Authors: Tashya Allen – The Baldwin Group at NOAA OCM, Rachael Franks Taylor – The Baldwin Group at NOAA OCM, & Lauren Long – The Baldwin Group at NOAA OCM.
This page is the extended methology for the case study titled Green Infrastructure Guidance for Flood Reduction. For more background information on the economic assessment that was completed through this process please visit the full case study.
In Toledo, Ohio a six step process was utlized to complete an economic assessment of green infrastructure (GI). To learn more about a specific step in this process please click on it in the outline below.
- Define the Problem
- Assess Flooding Scenarios without GI
- Identify How a Flood Reduction Target Can Be Met with GI
- Assess Flooding Scenarios with GI
- Estimate Benefits and Costs
- Identify and Communicate the Desired GI Strategy
Green Infrastructure Process Guide Framework.
Retrieved from pg. 4 of A Guide to Assessing Green Infrastructure Costs and Benefits for Flood Reduction.
Image courtesy of: NOAA OCM.
The goal of step 1 is to define the flooding problem, project scope, study area, and information needs and availability. Step one consists of the following tasks:
- Choose a watershed study area
- Characterize flooding issues and causes
- Determine what’s at risk
Output: Definition of problem and study parameters
Task 1: Choose a watershed study area
While in Toledo, the team toured various watersheds within the city where there were flooding issues and opportunities for green infrastructure implementation. The main site selection criteria included:
- Significant flooding damages reported within the watershed
- Opportunities for future land use with GI within the watershed
- Available data for Hydrologic & Hydraulic (H&H) modeling
- Existing data to help with analysis
- Community need
After considering the criteria, the project team chose to work in Silver Creek watershed. Silver Creek discharges into Lake Erie and has a total drainage area of 15.76 square miles, which includes the drainage area of Shantee Creek that flows into Silver Creek. The drainage area of Silver Creek alone (i.e., the area upstream of where Shantee Creek joins Silver Creek) was assessed in this study and is 7.41 square miles.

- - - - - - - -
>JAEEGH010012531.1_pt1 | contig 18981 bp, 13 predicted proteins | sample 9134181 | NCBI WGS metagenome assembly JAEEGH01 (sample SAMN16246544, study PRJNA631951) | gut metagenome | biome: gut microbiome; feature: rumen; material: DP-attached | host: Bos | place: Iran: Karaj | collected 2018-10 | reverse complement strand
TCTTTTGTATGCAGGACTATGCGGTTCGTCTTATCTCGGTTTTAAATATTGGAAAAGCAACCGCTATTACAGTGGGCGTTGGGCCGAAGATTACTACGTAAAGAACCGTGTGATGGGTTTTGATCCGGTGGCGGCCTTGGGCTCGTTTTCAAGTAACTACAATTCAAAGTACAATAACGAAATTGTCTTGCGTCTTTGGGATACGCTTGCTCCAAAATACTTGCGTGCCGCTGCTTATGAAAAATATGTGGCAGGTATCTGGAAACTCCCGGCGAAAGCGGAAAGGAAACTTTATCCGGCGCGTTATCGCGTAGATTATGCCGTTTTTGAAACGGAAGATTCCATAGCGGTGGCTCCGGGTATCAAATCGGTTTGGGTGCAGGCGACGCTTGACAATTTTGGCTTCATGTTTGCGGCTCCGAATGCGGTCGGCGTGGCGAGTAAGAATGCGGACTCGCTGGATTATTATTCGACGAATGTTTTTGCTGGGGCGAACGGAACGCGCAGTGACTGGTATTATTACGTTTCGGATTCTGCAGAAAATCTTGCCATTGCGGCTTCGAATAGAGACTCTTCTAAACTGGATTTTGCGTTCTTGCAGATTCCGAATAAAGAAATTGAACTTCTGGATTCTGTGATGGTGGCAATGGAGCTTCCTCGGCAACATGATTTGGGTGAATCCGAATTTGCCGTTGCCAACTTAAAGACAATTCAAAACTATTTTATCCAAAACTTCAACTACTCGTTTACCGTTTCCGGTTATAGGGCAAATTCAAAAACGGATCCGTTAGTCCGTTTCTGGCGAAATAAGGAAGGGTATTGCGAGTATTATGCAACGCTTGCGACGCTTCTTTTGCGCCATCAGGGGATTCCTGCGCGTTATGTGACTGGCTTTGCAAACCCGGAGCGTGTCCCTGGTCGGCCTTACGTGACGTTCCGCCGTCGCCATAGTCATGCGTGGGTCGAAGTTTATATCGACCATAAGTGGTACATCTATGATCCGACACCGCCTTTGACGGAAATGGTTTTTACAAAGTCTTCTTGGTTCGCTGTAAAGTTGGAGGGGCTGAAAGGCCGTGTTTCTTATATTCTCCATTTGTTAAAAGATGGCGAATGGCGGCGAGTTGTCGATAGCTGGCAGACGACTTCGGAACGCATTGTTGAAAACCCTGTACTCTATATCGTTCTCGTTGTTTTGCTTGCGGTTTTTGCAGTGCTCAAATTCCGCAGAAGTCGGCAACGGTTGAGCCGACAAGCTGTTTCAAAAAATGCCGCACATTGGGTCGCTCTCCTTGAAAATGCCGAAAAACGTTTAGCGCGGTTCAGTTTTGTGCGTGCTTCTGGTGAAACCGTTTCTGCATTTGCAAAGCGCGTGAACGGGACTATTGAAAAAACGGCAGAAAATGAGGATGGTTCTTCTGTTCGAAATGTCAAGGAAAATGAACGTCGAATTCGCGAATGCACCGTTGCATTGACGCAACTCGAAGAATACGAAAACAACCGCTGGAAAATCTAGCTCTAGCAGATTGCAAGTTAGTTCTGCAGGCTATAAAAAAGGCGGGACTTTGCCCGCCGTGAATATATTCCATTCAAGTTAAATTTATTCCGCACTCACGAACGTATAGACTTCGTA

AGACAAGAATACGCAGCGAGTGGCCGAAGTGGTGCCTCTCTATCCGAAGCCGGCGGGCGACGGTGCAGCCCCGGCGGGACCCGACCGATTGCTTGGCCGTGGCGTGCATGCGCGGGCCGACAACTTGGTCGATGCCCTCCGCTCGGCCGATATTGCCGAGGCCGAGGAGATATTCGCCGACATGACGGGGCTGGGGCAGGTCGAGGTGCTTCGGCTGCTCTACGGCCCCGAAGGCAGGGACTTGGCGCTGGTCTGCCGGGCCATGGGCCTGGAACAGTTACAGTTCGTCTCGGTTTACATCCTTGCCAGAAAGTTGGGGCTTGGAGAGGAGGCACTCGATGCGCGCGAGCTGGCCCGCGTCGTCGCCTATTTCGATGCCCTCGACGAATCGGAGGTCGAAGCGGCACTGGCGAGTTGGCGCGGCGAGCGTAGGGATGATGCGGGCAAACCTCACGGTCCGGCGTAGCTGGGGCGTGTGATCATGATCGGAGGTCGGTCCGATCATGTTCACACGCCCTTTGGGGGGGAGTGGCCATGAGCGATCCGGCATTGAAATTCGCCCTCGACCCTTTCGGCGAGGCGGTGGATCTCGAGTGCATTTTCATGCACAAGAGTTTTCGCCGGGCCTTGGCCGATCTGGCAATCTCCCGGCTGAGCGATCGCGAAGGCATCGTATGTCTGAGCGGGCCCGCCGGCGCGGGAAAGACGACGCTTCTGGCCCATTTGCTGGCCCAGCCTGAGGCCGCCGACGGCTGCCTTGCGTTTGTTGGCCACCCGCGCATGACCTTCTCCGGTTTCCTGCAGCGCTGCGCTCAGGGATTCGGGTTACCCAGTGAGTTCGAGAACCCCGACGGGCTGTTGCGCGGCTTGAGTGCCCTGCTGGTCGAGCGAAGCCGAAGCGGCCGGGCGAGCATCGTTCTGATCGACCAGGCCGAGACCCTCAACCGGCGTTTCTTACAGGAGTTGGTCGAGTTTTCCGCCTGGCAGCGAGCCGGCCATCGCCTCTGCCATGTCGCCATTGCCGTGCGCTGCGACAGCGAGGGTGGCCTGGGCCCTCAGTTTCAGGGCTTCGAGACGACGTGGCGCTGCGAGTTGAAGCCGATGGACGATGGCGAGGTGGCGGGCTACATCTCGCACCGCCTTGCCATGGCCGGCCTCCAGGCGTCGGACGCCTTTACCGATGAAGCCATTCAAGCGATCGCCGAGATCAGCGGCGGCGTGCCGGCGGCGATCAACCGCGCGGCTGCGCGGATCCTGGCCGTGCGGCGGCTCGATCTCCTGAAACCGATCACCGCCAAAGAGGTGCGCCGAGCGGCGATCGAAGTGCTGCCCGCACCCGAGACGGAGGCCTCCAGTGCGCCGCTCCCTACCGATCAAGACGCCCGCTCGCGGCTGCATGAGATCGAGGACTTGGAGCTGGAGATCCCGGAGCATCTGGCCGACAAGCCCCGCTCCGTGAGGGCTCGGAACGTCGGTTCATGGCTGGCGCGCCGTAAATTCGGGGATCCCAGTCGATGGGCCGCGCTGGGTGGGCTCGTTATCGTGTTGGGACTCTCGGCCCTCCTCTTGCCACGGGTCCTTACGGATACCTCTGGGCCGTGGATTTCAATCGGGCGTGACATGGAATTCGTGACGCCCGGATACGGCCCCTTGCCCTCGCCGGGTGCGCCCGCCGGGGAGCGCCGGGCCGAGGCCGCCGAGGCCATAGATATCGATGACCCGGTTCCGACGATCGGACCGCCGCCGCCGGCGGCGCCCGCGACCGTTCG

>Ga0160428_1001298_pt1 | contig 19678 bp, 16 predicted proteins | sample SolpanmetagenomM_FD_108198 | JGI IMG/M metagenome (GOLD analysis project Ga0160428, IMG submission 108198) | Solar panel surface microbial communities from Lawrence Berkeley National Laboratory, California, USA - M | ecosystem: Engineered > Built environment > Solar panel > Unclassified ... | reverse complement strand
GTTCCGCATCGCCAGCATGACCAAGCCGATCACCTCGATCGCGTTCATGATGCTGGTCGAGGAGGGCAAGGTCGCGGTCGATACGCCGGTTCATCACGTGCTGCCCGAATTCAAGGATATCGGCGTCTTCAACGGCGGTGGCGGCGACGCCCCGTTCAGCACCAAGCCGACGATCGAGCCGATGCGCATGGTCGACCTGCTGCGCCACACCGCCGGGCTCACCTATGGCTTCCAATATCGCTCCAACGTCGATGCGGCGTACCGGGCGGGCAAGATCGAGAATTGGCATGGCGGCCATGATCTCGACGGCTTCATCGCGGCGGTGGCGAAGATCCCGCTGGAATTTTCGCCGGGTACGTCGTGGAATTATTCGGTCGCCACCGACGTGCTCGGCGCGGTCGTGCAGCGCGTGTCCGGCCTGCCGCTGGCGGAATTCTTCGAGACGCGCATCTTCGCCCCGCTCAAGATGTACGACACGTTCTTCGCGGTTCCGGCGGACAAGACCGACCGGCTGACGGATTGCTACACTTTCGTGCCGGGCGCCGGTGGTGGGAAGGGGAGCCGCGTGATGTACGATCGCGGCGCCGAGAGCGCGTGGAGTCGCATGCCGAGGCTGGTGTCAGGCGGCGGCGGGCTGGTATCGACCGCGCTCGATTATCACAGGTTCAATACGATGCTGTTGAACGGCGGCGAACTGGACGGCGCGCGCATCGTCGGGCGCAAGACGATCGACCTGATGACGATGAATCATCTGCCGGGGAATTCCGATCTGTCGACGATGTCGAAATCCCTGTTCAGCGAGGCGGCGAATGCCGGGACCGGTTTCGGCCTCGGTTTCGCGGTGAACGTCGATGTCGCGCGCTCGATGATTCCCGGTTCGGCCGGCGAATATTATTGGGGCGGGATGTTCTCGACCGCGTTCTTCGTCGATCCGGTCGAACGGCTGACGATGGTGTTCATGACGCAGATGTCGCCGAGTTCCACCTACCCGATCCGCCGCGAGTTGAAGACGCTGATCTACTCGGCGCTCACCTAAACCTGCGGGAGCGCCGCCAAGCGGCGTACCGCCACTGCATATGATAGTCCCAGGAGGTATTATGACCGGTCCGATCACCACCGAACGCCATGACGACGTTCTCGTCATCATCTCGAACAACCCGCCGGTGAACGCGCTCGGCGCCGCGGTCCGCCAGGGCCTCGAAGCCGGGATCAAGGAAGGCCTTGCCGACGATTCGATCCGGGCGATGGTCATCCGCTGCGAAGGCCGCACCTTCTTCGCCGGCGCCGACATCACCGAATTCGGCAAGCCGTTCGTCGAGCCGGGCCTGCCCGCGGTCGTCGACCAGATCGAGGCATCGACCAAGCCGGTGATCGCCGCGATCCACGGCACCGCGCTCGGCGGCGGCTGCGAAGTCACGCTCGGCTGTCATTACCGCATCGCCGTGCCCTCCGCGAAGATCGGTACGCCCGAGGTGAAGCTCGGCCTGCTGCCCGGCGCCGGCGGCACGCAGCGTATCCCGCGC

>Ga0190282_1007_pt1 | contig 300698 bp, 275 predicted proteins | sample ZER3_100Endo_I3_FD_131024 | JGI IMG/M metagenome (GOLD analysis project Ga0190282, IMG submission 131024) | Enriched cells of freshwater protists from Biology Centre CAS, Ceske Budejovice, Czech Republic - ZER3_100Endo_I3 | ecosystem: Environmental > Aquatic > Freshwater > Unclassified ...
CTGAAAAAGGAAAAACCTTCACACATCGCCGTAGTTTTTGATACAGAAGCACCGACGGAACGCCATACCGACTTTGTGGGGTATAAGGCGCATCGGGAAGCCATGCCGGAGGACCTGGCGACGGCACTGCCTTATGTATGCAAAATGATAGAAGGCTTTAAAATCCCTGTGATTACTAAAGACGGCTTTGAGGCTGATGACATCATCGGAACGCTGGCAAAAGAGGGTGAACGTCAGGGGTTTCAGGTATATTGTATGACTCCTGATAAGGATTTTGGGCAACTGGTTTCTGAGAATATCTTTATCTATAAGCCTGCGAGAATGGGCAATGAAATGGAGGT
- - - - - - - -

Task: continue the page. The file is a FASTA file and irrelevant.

Land use within the Silver Creek watershed is primarily residential and commercial. Most of the watershed is developed and there are minimal areas with significant open space. There are opportunities for retrofitting existing land uses as they are redeveloped to incorporate green infrastructure to provide flood storage.
Task 2: Characterize Flooding Issues and Causes
The City of Toledo – situated in the low-lying area also known as the Great Black Swamp – is susceptible to flooding and drainage problems. Located at the southwestern crook of Lake Erie, the city spans both sides of the Maumee River just south of the Maumee Bay. Toledo and the surrounding area of Lucas County have numerous small creeks, tributaries and drainage ditches that flow into Lake Erie.
Most of Toledo’s flooding is from chronic, short and intense rain events (sometimes an inch of rain within an hour or two). Recent years have experienced more frequent and intense rain events leading to standing water, basement flooding, decreased water quality from either increased erosion or combined sewer overflows (CSO’s) and a strain to public services and budgets, overloaded storm water sites, as well as property damage. Read more about Toledo’s Chronic Urban Flooding.
Task 3: Determine what’s at risk
Many of Toledo’s people, homes, streets, parks, streams, and businesses are impacted by the chronic flooding. Due to limitations in Toledo’s data on money spent to repair, replace, and construct projects, the study focused solely on damages to buildings using the Hazus loss estimation model.
The goal of step two is to answer what are flooding impacts now and in the future without a green infrastructure strategy. Step two consists of the following tasks:
- Gather data
- Model current and future flooding
- Quantify current and future flood damages
Output: Financial impacts of flooding under current and future scenarios without green infrastructure strategy
Task 1: Gather data
The study looked at four precipitation and land use scenarios:
- Current precipitation and current land use
- Future precipitation and future land use
- Current precipitation and current land use with provided flood storage
- Future precipitation and future land use with provided flood storage
Since Toledo had just updated their comprehensive plan, they were interested in using a 20 year planning horizon. 2035 represents their future. We worked closely with Toledo’s geographic information system department to acquire data. A list of the major datasets we used is available in this Green Infrastructure Data Checklist resource.
Task 2: Model current and future flooding